Author Topic: Watermelon Landrace (project)  (Read 308 times)

Lauren

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Re: Watermelon Landrace (project)
« Reply #15 on: 2019-08-19, 09:57:03 PM »
Yes, that's the most dependable indicator, but it's also dependent on variety. Last year I did Hopi Red and they were ripe when the tendril was just starting to dry. Others it's fully dry. I've never found one (so far) that's ripe when the tendril is still entirely green, though.

reed

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Re: Watermelon Landrace (project)
« Reply #16 on: 2019-08-20, 06:27:31 AM »
I've never found one (so far) that's ripe when the tendril is still entirely green, though.
Me neither, actually it is a trait I select for. If I pick one with brown tendril and faded bottom side and it isn't right there in the sweet spot of nicely ripe but not over so, I don't keep its seeds. Actually that is very rare and what ever I might not have liked about it probably wasn't even related to weather or not it's ripe, but something else.

I select for quick maturity, drought and disease tolerance, great, sweet, watermelony flavor, varied color and small, less than ten lb size. I favor seed from those under 10 lb and don't save any from those over 15. Only been at it a few seasons but already settling into a nice 5 - 10 Lb range and lots of variation in color.

I started with my own Bush Sugar Baby and a couple others I've forgotten and mixes from Joseph and Ferdzy. I think the traits I like best came form Ferdzy's seeds.

I'd be farther along but short on space so only plat them every other year.

Lauren

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Re: Watermelon Landrace (project)
« Reply #17 on: 2019-08-20, 08:19:43 AM »
I'm still trying to get the mix established, so I can't be quite that selective yet. Like I said, only four varieties mixed in so far and I want at least six. But a few are growing reliably in my (deliberately) nasty conditions, so something is working! My goal is a large (large for me, I guess medium for anyone else--I don't want a monster melon I can't lift or carry easily) sweet red melon without blossom end rot or bug damage, and preferably heat and cold tolerant. No summer wilt this year on those that survived. I had one I planned to mix in but I haven't been able to get more seeds because the bugs killed it. Every. Time. So I decided not to use it. I'm removing all male blossoms from the late bloomers and I won't keep seeds from them.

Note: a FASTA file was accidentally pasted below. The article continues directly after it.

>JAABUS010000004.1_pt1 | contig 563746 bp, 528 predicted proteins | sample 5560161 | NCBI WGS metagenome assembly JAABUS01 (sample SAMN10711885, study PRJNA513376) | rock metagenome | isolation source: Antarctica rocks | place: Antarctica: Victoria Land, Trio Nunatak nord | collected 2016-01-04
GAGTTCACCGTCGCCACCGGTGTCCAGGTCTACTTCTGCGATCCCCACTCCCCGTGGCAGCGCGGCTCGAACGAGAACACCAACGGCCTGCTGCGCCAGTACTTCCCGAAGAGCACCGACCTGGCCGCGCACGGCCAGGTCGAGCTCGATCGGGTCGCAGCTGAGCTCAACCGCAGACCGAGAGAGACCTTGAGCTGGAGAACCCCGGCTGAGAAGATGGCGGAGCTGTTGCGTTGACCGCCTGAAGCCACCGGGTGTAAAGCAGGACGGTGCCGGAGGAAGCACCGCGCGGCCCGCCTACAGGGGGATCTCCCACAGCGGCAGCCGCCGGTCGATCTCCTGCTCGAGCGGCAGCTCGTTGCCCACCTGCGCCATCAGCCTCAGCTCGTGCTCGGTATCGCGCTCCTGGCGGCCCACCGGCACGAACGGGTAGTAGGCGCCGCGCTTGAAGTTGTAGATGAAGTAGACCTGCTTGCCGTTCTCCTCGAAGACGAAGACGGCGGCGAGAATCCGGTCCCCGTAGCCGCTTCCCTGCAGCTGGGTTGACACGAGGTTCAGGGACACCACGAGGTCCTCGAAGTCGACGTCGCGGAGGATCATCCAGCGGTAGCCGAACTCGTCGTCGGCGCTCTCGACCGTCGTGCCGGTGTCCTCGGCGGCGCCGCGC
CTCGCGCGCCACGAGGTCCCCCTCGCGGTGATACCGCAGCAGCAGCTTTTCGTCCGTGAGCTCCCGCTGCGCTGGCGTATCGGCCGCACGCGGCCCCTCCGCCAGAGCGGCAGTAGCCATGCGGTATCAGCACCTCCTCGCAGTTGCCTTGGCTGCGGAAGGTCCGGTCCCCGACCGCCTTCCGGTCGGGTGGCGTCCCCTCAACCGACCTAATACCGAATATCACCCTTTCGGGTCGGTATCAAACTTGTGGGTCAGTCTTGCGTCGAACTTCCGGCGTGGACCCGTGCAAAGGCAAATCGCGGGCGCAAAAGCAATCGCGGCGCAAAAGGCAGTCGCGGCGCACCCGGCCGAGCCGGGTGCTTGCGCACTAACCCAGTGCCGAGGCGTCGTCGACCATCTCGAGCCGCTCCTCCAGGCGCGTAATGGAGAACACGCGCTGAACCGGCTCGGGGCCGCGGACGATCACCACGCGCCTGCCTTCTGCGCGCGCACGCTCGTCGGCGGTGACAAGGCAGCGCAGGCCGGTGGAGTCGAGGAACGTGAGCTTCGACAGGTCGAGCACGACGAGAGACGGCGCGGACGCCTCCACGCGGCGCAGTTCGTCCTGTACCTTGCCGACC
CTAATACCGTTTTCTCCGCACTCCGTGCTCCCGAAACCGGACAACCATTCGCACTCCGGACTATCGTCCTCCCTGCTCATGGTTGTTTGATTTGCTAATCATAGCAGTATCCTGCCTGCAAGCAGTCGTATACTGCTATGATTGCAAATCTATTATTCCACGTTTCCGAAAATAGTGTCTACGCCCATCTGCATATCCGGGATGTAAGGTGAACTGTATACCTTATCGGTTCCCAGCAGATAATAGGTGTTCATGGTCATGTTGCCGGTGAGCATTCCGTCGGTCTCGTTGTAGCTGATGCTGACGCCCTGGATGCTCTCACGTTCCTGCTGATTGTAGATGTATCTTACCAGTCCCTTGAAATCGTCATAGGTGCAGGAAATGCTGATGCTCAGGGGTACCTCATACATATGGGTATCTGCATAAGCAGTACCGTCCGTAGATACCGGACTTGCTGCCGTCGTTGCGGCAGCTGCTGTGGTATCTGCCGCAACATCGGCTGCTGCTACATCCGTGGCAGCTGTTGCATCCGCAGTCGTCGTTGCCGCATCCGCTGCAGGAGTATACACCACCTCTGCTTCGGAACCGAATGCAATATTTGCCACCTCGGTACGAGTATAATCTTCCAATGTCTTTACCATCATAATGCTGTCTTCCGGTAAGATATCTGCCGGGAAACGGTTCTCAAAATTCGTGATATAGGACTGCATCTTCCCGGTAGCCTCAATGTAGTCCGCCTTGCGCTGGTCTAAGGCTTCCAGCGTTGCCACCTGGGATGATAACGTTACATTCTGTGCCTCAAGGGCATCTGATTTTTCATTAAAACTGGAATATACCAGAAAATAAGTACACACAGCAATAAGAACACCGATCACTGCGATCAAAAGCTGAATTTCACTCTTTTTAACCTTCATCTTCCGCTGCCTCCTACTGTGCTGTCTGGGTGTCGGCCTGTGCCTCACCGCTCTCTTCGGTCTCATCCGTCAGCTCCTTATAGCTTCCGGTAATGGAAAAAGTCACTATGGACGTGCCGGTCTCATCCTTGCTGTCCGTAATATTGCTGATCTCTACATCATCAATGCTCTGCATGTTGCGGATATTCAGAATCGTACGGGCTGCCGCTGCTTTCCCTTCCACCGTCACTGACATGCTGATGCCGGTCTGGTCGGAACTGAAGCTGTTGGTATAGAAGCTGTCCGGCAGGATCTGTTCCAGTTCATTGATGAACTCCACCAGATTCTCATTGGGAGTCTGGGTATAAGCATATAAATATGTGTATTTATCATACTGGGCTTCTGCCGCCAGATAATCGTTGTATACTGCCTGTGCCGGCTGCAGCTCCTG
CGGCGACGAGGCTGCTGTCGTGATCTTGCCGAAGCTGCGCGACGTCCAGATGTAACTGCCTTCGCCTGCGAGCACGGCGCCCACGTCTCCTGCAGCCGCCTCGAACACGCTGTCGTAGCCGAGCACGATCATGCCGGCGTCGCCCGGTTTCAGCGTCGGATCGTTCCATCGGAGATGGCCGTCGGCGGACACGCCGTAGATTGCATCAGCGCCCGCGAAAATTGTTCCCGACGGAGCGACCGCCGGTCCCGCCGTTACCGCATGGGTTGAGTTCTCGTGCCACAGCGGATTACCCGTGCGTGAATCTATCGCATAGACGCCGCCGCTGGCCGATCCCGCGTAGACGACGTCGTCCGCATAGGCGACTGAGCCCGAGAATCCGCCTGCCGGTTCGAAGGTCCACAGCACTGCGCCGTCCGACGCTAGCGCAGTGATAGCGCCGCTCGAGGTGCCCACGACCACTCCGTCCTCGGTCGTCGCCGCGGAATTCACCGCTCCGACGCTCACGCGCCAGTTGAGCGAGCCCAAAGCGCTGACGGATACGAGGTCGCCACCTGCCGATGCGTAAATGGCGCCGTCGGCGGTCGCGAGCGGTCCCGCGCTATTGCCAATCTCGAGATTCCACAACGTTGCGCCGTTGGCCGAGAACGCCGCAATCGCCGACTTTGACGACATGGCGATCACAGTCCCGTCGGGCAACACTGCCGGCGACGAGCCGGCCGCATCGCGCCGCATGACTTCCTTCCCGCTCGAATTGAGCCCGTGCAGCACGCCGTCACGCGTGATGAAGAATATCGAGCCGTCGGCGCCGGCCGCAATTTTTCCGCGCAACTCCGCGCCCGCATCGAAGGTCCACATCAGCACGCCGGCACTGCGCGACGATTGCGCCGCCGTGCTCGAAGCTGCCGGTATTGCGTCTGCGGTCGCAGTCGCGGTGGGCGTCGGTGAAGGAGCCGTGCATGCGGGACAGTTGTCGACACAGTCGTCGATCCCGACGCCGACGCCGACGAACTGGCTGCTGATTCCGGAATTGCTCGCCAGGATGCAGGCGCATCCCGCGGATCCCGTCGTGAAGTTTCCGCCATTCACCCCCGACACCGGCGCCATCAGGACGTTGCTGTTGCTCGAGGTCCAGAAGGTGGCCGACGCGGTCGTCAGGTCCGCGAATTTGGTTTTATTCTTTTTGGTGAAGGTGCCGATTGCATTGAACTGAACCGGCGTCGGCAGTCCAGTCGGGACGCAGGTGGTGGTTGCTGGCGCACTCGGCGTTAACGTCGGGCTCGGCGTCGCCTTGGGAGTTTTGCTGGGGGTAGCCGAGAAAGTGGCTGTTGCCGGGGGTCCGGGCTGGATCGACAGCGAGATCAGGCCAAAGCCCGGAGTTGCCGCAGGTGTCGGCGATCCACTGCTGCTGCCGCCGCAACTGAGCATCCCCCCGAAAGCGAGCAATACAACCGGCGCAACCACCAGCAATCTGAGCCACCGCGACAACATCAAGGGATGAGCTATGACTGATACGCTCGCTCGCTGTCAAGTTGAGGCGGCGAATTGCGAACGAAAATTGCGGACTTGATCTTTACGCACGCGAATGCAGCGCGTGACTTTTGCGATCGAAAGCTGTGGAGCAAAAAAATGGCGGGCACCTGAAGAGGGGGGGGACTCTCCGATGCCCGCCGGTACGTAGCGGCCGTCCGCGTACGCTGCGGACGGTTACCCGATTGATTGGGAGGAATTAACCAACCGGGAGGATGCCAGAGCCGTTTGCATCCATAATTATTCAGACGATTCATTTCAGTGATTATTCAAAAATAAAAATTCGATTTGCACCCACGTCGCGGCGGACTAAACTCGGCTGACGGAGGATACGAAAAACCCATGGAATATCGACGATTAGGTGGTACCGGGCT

One of these days I'm going to have a discussion with Joseph--one of the plants from his seeds has a fully developed female flower (I think it pollinated but I'm not sure yet) and the ovary is smaller than my pinky nail. I've never seen one that small. I'm guessing the fully developed melon will be less than 3 inches in diameter, if that.

Richard Watson

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Re: Watermelon Landrace (project)
« Reply #18 on: 2019-08-20, 11:31:26 PM »
Where do you live?

edit: I just found out :)

Mind you it would be nice if everyone had where they are in the world
Changeable year round climate with warming winters - just under 500mm average yearly rainfall. 20 years of soil improvements plus sub soil top soil reversal means my garden beds are about half metre deep. Below that is 100's of metres of alluvial out wash from the Southern
alps.

William S.

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Re: Watermelon Landrace (project)
« Reply #19 on: 2019-08-22, 09:56:58 PM »
I need to find this little curly tendril ASAP
Western Montana garden, glacial lake Missoula sediment lacustrian clay mollisoil sometimes with added sand in places. Zone 6A

Lauren

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Re: Watermelon Landrace (project)
« Reply #20 on: 2019-08-23, 06:53:25 AM »
It'll be right by the base of the watermelon, next to the stem where it's connected to the plant. See it?

William S.

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Re: Watermelon Landrace (project)
« Reply #21 on: 2019-08-23, 08:51:47 AM »
Yep, I was out to my melon patch this morning and found them. Still about as green as the one in your picture. Melons look full size (small) too.
Western Montana garden, glacial lake Missoula sediment lacustrian clay mollisoil sometimes with added sand in places. Zone 6A